Battle of Chickamauga
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Location: Catoosa & Walker
               counties  near Fort
               Oglethorpe, GA    
Dates: September 18-20, 1863
Union Commander:  William S. Rosecrans, Major General
Confederate Commander:  Braxton Bragg, General

Battle Summary:
William S. Rosecrans was not known for his alacrity.  After a decisive victory, over several days in late 1862 and early 1863, at Stone's River, Rosecrans went into winter bivouac.  Even after the urgings of President Lincoln, in the spring of 1863, Rosecrans would not move his Army of the Cumberland.

Finally, in late June, the gargantuan Army of the Cumberland, started moving slowly to dislodge Bragg's Army of the Tennessee, at Tullahoma, TN.  This movement was quickly reported to Bragg who decided to relocate his army to northern Georgia - possibly as far as Dalton - since this would provide a better field of battle. 

Rosecrans now moved more quickly to cut off Bragg's Army.  This was described by soldiers, in the Army of the Cumberland as one of the hardest marches, over the most difficult terrain encountered thus far.

After splitting his Army of the Cumberland into three assaulting forces, Rosecrans decided to assault from the north (Crittenden), the west (Thomas) and the southwest (McCook) near a sleepy creek, called Chickamauga (appropriately meaning in the local Indian dialect: River of Blood). 

As the Union forces under Thomas approached the Chickamauga, on September 18, thinking Bragg's forces were on the other side, they were caught in a surprise attack.  The Union forces pulled back to the Lafayette Road and were determined to hold this north/south line.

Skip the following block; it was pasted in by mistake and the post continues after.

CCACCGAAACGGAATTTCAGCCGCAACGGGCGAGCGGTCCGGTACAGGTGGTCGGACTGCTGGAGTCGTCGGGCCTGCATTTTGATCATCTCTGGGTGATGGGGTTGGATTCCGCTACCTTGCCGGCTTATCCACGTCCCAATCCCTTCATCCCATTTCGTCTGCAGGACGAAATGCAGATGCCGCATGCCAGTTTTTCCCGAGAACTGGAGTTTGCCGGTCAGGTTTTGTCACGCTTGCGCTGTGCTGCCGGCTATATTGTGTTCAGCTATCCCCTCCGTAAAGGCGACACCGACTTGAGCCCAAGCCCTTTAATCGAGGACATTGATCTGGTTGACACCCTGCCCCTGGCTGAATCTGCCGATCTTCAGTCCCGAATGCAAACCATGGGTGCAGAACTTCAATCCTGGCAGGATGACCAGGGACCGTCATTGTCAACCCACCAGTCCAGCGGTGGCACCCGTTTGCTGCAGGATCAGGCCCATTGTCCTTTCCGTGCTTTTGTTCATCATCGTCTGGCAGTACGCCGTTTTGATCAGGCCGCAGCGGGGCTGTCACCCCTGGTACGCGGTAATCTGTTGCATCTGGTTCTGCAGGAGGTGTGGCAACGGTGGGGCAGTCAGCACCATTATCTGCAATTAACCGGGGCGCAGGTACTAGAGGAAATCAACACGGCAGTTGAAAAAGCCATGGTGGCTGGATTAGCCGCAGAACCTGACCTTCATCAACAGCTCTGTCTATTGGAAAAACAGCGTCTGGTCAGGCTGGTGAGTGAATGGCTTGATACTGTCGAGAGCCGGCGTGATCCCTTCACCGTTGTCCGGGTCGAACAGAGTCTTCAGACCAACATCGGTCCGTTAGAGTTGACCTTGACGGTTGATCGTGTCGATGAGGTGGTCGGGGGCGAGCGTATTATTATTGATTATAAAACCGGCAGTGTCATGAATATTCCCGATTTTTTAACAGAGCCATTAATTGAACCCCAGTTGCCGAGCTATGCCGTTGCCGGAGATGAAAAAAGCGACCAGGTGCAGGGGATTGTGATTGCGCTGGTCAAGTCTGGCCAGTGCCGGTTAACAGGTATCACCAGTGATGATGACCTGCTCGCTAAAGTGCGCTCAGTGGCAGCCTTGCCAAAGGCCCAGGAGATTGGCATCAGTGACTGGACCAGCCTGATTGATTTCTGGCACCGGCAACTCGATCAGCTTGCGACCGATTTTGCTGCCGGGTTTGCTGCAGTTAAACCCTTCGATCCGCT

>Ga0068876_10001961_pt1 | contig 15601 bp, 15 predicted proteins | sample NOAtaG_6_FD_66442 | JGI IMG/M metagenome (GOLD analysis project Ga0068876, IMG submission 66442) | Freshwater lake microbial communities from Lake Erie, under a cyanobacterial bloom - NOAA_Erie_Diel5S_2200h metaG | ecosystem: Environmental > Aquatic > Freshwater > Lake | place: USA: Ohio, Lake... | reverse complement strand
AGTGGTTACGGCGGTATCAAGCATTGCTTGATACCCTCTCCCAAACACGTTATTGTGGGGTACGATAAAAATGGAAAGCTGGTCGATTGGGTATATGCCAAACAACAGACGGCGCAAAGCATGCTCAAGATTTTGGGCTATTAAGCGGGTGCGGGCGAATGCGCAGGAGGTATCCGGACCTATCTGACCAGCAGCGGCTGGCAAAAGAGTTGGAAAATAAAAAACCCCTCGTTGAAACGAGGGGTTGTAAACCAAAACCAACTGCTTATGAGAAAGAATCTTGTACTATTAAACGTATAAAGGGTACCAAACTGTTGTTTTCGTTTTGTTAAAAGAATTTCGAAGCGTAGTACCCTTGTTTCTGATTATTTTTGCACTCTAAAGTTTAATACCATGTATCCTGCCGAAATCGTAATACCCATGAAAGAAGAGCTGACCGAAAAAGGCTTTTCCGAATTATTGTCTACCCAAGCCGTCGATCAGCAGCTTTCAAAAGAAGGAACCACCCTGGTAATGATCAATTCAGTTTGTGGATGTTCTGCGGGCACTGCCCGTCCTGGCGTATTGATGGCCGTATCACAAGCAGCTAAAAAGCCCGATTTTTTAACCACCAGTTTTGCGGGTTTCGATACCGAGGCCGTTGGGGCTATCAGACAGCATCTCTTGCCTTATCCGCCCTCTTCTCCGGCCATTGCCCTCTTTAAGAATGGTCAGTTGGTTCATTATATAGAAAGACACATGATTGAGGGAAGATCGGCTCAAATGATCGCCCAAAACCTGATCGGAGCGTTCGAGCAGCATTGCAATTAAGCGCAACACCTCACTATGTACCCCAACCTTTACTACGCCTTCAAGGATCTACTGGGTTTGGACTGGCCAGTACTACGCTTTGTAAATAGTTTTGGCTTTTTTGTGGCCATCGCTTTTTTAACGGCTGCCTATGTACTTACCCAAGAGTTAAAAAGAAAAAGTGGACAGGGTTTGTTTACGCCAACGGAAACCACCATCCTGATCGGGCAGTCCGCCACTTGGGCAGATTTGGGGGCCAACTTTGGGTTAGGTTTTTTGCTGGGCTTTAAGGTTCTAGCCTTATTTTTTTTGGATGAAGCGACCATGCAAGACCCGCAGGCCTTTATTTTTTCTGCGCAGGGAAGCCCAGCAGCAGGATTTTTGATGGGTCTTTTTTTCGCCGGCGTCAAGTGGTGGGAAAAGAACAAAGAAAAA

During battle on the second day, James Longstreet's Corps arrived in time to join the battle.  This brought the armies close to par and allowed Bragg a little breathing room.  The battle continued to sway back, and forth, along a 2 1/2 mile front at the Lafayette Road.

On the third day, through a grievous error on Rosecrans' part, Longstreet was able to break through a hole near the center of the Union line.  Troops under Longstreet, including John Bell Hood's Texans, quickly rolled McCook's line to the north and into Thomas's corps.  With Rosecrans leading the way,  McCook's and Crittenden's corps started a piecemeal retreat towards Chattanooga.  Charles Dana, a war department informer, said he knew there was serious problems when he saw Rosecrans, a devout Catholic, "cross himself."

Left on the field, near Snodgrass hill, George Thomas's 14th Corps, was in place, to hold Longstreets's Corps, while the Army of the Cumberland retreated.  Gordon Granger's Reserve Corps also played a part in holding the Army of Tennessee in place.

Through his cool actions at Chickamauga, George Thomas earned the nickname, "Rock of Chickamauga."

Campaign: Chickamauga

Outcome: Confederate Victory

Troop Strengths
Union: 62,000
Confederate: 65,000

Casualties (estimated):
Union: 16,170 (killed, wounded or missing/captured)
Confederate: 18,454 (killed, wounded or missing/captured)

Battle Aftermath:
After their retreat into Chattanooga, the Army of the Cumberland was boxed in, between the Tennessee River, Missionary Ridge and Lookout Mountain.  The Army of the Tennessee, for all practical purposes, had Rosecrans' army in a "strangle hold."  Food and supplies dropped until Grant, fresh from victory at Vicksburg, arrived with several corps of infantry - including William T. Sherman's corps.  Upon arrival in Chattanooga, Grant relieved Rosecrans and put Thomas in his place.  Within several days food was once again flowing into Chattanooga and Grant would go on to push Bragg's Army into Tennessee.  Chickamauga, was a huge Confederate victory, but it was the "high water" mark for the Army of Tennessee.  Bragg would win no more victories and would be relieved by Joseph Johnston in the coming months. 
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